Smoking accounts for ~5 million deaths annually and 15% of healthcare expenditures worldwide.  Chronic pain exacts a similarly high toll on individuals and society.  The interplay between chronic pain and smoking has been evident for decades.  Smoking prevalence among individuals seeking chronic pain management is twice that in the general population, and smoking exacerbates both the intensity and associated impairment of chronic pain.  Although the analgesic effects of nicotine in the acute setting are well-established, the efficacy of nicotinic acetylcholine receptor (nAChR) agonists in persistent pain states has not been systematically examined.  Our behavioral data indicate that the antinociceptive efficacy of an α4β2 nAChR agonist microinjected in the rostral ventromedial medulla (RVM) is diminished in a time-dependent manner following peripheral inflammatory injury induced by intraplantar injection of complete Freund’s adjuvant (CFA).  A decrease in number (Bmax) or binding affinity (KD) of α4β2 nAChRs in the RVM could underlie this effect.  To examine this possibility, membrane homogenates of the RVM were prepared for radioligand binding.  In saline-treated rats, the Bmax ranged from 22-25 fmol/mg protein and the KD of [3H]epibatidine was ~15 pM; these values did not differ over time.  In CFA-treated rats, neither Bmax nor KD determined 4 hours or 2 weeks after CFA injection differed from values in the corresponding saline-treated rats.  However, the KD was modestly increased to ~20 pM 4 days after CFA treatment.  Although the behavioral data suggest that patients may smoke more because chronic pain decreases the analgesic efficacy of nicotine, it is unlikely that this effect can be ascribed to decreases in α4β2 nAChR number or affinity.  Future studies will use complementary behavioral and electrophysiological experiments to identify alternate mechanistic underpinnings for the adverse interaction between smoking and chronic pain.  These insights will guide the development of new behavioral and pharmacological therapeutic interventions.

Thilina Jayarathne
Chemistry
Chemical Composition of Atmospheric Aerosols in Iowa City

Fine particulate matter (PM2.5) plays important role in the environment due to its influence on public health, visibility, biogeochemical cycles and earth’s radiative balance. They are a complex chemical mixture, consisting of elemental carbon, organic carbon, salts, and mineral dust.   Elemental carbon enters the atmosphere as primary combustion emissions.  Organic carbon is produced from both direct emission and by atmospheric oxidation of gaseous precursors. Sulfate and nitrate are formed in the atmosphere as secondary products from sulfur dioxide and nitrogen dioxide. Fertilizer and microbes are the major sources of ammonia, while calcium is associated with wind-blown soil. The composition and abundance of PM varies by its source region and exhibits a strong spatial and temporal variation.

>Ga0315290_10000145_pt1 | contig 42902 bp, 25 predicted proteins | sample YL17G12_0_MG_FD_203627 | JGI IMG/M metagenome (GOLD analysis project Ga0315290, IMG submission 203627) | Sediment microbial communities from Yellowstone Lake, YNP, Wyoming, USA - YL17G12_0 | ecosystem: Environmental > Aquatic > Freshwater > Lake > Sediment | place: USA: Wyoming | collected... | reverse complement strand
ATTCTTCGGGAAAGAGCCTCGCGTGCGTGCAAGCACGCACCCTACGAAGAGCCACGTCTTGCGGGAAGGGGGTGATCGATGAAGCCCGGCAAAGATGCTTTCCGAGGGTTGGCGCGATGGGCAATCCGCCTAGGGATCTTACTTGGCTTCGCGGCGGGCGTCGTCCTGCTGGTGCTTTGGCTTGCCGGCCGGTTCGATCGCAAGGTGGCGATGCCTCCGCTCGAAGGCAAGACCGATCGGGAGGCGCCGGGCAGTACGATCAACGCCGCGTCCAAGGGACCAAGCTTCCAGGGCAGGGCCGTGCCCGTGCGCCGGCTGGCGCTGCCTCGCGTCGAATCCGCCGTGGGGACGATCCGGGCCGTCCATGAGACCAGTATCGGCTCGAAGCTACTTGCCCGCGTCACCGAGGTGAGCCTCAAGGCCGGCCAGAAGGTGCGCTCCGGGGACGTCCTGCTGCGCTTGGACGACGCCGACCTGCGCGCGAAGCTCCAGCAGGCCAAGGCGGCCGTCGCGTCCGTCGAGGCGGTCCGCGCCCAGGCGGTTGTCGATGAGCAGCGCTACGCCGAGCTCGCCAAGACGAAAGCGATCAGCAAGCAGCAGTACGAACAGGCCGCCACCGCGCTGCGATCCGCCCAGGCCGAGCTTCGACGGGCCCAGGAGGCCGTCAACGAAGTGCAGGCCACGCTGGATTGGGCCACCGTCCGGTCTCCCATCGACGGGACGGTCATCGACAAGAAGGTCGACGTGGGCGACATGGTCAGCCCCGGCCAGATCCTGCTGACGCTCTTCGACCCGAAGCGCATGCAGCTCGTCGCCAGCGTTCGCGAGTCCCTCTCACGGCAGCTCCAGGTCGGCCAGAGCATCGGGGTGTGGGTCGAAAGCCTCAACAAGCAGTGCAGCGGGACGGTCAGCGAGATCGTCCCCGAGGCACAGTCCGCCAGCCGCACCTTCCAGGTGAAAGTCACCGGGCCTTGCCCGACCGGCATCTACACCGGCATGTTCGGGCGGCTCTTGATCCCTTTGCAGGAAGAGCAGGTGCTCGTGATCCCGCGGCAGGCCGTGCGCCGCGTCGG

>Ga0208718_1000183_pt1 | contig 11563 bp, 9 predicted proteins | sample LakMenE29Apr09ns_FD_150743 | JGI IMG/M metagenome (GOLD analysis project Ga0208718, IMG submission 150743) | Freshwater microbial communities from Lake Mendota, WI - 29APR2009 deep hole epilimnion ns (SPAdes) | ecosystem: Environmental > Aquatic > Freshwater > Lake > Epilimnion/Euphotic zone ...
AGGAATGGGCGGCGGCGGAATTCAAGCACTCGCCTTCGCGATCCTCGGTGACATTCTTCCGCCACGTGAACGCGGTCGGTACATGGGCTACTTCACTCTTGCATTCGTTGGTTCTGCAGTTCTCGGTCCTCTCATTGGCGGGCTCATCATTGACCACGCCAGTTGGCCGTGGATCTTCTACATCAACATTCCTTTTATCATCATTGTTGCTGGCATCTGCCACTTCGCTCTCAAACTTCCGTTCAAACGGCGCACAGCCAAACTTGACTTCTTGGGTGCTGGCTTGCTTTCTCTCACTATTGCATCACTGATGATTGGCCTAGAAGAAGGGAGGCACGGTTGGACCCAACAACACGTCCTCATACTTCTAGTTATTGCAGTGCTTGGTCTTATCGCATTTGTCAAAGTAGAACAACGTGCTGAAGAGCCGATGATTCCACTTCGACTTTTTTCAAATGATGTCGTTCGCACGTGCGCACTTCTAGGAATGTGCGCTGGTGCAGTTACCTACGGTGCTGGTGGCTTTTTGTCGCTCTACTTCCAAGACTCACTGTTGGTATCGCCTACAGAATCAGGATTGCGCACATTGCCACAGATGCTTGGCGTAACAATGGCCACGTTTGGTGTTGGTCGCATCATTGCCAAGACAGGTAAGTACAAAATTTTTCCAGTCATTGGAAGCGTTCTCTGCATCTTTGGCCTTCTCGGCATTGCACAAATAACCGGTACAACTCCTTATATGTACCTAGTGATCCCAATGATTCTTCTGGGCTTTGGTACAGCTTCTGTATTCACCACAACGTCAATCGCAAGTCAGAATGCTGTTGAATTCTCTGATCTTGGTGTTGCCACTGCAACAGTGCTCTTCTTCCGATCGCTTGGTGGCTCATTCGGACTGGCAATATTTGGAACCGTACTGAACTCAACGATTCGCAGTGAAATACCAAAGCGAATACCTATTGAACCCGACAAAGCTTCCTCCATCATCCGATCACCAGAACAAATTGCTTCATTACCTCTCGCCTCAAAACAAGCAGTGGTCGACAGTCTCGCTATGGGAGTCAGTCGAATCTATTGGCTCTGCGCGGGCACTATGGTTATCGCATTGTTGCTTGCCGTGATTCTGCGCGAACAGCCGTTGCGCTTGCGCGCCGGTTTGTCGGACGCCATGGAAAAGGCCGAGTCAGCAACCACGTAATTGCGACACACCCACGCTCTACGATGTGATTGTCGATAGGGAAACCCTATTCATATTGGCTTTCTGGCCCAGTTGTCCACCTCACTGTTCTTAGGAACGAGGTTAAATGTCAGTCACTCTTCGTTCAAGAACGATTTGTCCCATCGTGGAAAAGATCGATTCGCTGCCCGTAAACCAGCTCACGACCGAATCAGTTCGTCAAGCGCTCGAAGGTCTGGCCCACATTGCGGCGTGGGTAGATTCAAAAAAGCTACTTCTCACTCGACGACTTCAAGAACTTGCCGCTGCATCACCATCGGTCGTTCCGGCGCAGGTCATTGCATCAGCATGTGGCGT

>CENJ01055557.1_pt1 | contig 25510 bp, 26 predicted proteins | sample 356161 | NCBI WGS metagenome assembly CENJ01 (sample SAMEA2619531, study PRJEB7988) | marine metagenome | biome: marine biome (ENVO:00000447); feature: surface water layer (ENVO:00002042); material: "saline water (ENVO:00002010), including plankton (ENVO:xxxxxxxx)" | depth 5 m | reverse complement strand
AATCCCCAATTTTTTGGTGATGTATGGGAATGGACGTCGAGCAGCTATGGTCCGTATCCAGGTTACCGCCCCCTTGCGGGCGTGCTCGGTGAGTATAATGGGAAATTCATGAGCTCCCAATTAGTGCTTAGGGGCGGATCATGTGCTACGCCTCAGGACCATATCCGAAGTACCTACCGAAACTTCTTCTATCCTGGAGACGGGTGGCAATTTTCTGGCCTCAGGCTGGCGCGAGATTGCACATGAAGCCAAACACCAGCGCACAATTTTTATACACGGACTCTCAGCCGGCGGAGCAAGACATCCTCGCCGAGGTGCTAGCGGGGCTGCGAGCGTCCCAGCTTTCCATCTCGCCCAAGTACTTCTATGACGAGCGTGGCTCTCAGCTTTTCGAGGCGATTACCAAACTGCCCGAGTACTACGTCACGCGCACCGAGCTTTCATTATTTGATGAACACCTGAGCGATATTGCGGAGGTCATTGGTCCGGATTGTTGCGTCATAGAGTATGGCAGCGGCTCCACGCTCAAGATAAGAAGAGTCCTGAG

The objective of this study is to examine aerosol composition at two sites in Iowa City. Filter samples were collected daily from 25 August to 10 November 2011. PM2.5 mass ranged from 3 - 26 µg m-3, not exceeding the EPA National Ambient Air Quality Standard of 35 µg m-3. Carbonaceous aerosol was the dominant component of PM2.5, contributing 40% of the PM2.5 mass. Sulfate and nitrate contributed to another 13% and 6% respectively. Elevated concentrations of sulfate were observed during late summer and elevated concentrations of nitrate were observed in fall. Another 3% of total PM2.5 mass is contributed by calcium, indicating that re-suspended soil dust is a source of fine particles, especially in October.  A week-long episode with elevated sodium concentrations was observed at both sites in early October; its origin is currently under investigation. Higher elemental carbon and calcium concentrations were observed at Site 1, signifying a minor influence of local PM sources. Overall, the levels of other chemical components are not significantly different across the two sites suggesting their concentrations are primarily influenced by regional atmospheric processes.         

Asitha Jayawardena
Public Health (MPH)
Early results from a 'train the trainer' approach to Ponseti method dissemination in a developing country: A case study of Sri Lanka

Introduction:
            The Ponseti method has been established as the standard of care for the treatment of clubfoot in many developed countries for its utility, cost-effectiveness, and efficiency. However, despite its being described as the gold-standard clubfoot treatment method, there are still areas of the world bereft in formal training in the Ponseti method. This study analyzes a ‘train the trainer’ approach, specifically in the island nation of Sri Lanka, as a model for the future dissemination of the Ponseti method throughout the developing world.
 Methods:
            A rapid ethnographic study design that included interviews, focus groups, and direct observation of 162 patients and healthcare practitioners directly involved with clubfoot care was conducted.
Results:
            The average patients interviewed were 75.4 weeks old (SD = 149.2), traveled 45.2 kilometers (SD = 49.8) to receive their care, and received 4 casts (SD = 2.2) at the time of interview.  Since the initiation of the ‘train the trainer’ system, clubfoot clinics reportedly grew from 6-7 patients per week to over 60 patients per week. The majority of this growth was attributed to word of mouth. Major barriers to the method included casting materials, bracing materials, and a lack of a dedicated area to conduct tenotomies under local anesthesia. Of note, cost was not cited as a major barrier.
 Discussion:
            Early evaluation suggests great utility of the ‘train the trainer’ method – especially regarding an increased patient demand for treatment. However, further studies are necessary to understand the long-term utility of this training methodology.